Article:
Being concerned for the glory of God

Being concerned for the glory of God

In 1 Kings 19, Elijah is having a hard time. He is on the run for his life from Queen Jezebel. He has been working hard to proclaim the message of God but has had little response. He is alone, far from home, hungry and tired, and he doesn’t see hope for the future.

What is it that concerns him most at that time? Let’s look at his answer when God asks him why he had come:

He said, “I have been very jealous for the LORD, the God of hosts. For the people of Israel have forsaken your covenant, thrown down your altars, and killed your prophets with the sword, and I, even I only, am left, and they seek my life, to take it away.” (1 Ki. 19:10 ESV)

Yes, these are the words of a depressed man. Yes, they are self-indulgent, as we all tend to get when we are feeling down. He is not the only one left, but it sure feels like it.

But look at what Elijah is most concerned about here. His main complaint is not that life is hard or that the Queen is being mean to him. No, it is that God is not receiving the worship he deserves. God is not in his rightful place in Israel. The evidence for that includes the disregarding of the covenant and the killing of the prophets. Elijah’s predicament is not his main concern; his personal situation is one piece of evidence of a larger rejection of God.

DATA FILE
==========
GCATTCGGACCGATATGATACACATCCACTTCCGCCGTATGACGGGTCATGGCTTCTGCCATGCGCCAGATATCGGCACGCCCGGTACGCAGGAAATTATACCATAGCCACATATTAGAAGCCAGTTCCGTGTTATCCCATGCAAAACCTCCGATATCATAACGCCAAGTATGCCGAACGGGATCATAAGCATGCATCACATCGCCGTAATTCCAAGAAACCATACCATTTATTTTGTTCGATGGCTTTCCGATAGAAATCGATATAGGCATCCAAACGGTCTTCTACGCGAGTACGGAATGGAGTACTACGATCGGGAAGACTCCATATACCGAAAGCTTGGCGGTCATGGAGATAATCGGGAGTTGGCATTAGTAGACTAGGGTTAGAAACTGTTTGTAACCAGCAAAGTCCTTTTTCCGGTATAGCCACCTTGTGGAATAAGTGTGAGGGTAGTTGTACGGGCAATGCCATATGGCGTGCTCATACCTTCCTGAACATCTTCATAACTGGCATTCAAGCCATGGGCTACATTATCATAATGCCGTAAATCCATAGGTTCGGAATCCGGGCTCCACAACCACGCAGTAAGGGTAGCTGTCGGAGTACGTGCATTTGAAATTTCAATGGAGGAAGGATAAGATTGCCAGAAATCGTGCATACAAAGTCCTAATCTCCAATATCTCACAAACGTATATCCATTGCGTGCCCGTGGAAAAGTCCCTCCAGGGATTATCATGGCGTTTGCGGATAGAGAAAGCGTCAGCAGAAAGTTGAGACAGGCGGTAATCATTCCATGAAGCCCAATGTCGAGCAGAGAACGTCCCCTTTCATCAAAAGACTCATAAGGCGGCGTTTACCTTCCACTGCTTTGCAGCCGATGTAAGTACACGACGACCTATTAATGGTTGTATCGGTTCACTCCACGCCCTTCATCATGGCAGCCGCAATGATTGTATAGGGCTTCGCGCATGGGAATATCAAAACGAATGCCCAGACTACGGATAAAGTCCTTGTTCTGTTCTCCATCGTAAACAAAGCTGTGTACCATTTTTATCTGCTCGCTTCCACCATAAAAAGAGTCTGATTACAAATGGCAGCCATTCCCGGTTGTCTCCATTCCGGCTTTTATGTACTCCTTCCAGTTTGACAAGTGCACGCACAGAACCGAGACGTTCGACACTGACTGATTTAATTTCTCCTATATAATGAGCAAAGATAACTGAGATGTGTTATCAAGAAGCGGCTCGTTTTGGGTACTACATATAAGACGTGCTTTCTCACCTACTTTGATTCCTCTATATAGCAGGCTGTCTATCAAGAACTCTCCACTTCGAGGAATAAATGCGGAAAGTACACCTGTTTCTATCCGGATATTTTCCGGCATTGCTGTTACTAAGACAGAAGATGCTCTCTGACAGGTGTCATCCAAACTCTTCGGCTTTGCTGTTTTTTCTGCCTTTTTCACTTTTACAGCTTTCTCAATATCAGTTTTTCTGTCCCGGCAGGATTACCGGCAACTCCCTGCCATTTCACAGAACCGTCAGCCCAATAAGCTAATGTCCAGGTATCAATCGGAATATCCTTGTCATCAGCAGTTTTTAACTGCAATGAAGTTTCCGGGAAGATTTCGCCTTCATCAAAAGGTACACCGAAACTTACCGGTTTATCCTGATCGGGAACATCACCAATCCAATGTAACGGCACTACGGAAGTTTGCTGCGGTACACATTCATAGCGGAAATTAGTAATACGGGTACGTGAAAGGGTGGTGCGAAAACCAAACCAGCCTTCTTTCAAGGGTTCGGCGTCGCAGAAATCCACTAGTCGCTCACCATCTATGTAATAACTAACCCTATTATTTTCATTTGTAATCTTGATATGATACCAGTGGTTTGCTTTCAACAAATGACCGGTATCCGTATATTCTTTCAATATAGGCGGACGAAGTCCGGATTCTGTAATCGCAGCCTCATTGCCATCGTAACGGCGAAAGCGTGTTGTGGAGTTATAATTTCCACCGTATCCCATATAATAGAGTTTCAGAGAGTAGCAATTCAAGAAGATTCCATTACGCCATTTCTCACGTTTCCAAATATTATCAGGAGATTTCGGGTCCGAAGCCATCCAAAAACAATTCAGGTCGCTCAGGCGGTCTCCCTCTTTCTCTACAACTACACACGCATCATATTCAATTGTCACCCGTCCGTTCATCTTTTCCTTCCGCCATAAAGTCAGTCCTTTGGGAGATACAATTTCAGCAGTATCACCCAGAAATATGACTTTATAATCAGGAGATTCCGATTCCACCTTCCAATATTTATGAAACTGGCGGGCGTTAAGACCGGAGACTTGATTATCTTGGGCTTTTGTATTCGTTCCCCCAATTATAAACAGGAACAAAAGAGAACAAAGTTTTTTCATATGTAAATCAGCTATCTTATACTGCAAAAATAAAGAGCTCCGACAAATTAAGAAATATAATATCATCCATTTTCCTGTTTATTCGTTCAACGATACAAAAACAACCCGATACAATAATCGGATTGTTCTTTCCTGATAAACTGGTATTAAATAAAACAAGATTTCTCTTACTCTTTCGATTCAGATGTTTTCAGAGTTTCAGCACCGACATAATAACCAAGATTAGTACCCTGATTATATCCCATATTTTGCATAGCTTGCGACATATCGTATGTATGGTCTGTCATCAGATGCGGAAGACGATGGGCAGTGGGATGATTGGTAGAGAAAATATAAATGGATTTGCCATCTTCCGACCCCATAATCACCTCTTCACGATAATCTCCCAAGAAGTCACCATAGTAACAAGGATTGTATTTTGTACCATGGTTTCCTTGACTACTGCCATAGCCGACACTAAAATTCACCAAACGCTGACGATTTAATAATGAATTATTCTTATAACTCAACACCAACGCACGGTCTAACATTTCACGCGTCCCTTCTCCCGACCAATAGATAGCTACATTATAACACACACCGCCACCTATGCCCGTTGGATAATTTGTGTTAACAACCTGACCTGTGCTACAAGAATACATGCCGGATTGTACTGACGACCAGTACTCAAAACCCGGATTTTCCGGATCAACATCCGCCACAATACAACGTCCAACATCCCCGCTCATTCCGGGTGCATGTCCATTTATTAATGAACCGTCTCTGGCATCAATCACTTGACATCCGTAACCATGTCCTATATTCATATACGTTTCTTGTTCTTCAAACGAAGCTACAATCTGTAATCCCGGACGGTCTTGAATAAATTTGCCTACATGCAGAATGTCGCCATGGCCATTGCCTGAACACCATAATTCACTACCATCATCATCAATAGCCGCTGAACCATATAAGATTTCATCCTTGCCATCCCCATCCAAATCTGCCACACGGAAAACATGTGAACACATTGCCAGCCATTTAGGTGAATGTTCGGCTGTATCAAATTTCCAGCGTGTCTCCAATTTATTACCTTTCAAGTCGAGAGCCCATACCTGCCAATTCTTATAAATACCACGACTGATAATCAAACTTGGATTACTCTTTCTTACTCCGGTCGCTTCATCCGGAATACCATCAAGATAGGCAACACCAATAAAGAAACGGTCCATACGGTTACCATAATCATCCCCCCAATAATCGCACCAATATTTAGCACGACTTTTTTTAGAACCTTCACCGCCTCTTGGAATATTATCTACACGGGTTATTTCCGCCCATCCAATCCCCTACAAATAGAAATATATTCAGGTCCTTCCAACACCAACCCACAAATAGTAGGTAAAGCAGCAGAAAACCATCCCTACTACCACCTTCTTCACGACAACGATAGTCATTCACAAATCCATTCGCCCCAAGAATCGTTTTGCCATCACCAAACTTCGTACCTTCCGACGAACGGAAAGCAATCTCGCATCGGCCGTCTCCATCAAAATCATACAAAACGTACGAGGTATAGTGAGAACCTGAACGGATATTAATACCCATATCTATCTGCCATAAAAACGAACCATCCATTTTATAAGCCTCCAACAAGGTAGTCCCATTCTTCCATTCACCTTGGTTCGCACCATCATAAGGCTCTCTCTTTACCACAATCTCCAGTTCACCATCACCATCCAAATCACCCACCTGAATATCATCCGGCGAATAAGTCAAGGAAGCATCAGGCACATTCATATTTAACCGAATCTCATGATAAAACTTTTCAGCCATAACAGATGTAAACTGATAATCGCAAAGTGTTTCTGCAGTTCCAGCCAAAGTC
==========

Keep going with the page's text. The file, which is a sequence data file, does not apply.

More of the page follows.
I find that instructive. When we cry out to God in pain, often it is because something has happened that is hard for us or has impacted our comfort and peace. Maybe we missed a job opportunity or a visa is taking a long time. Maybe our relationships are difficult or our financial pressures are growing. Sure, we feel these things very strongly, but they are all about us. They are selfish concerns for us and those close to us. We might be only calling out to God like spoilt children a lot of the time, having been so richly blessed yet complaining when we don’t get everything we want.

We are called to more than that. The Lord’s Prayer instructs us to pray that God’s will be done. We should want God’s name to be hallowed or glorified. The main concerns of our prayers should be about God’s priorities, not only our own.

Does the fact that God is not getting the glory in your city bother you? Does the fact bother you that most of your work colleagues don’t follow Jesus right now, and if He came back today, they would face a terrible outcome? Most Christians would agree that these are bad things, and we’d love to see more people come to worship God. If that’s the case, we should be praying about these things. They should be among the most prominent things in our prayers.

We should spend time reflecting on the spiritual state of our cities. God deserves worship from everyone and is not receiving it from many. Let’s pray about this, even if sometimes it is a lament like Elijah prayed. Let’s ask God to show mercy on many. Who knows? If God answers that prayer, it will mean far more in eternity than most things we tend to pray for.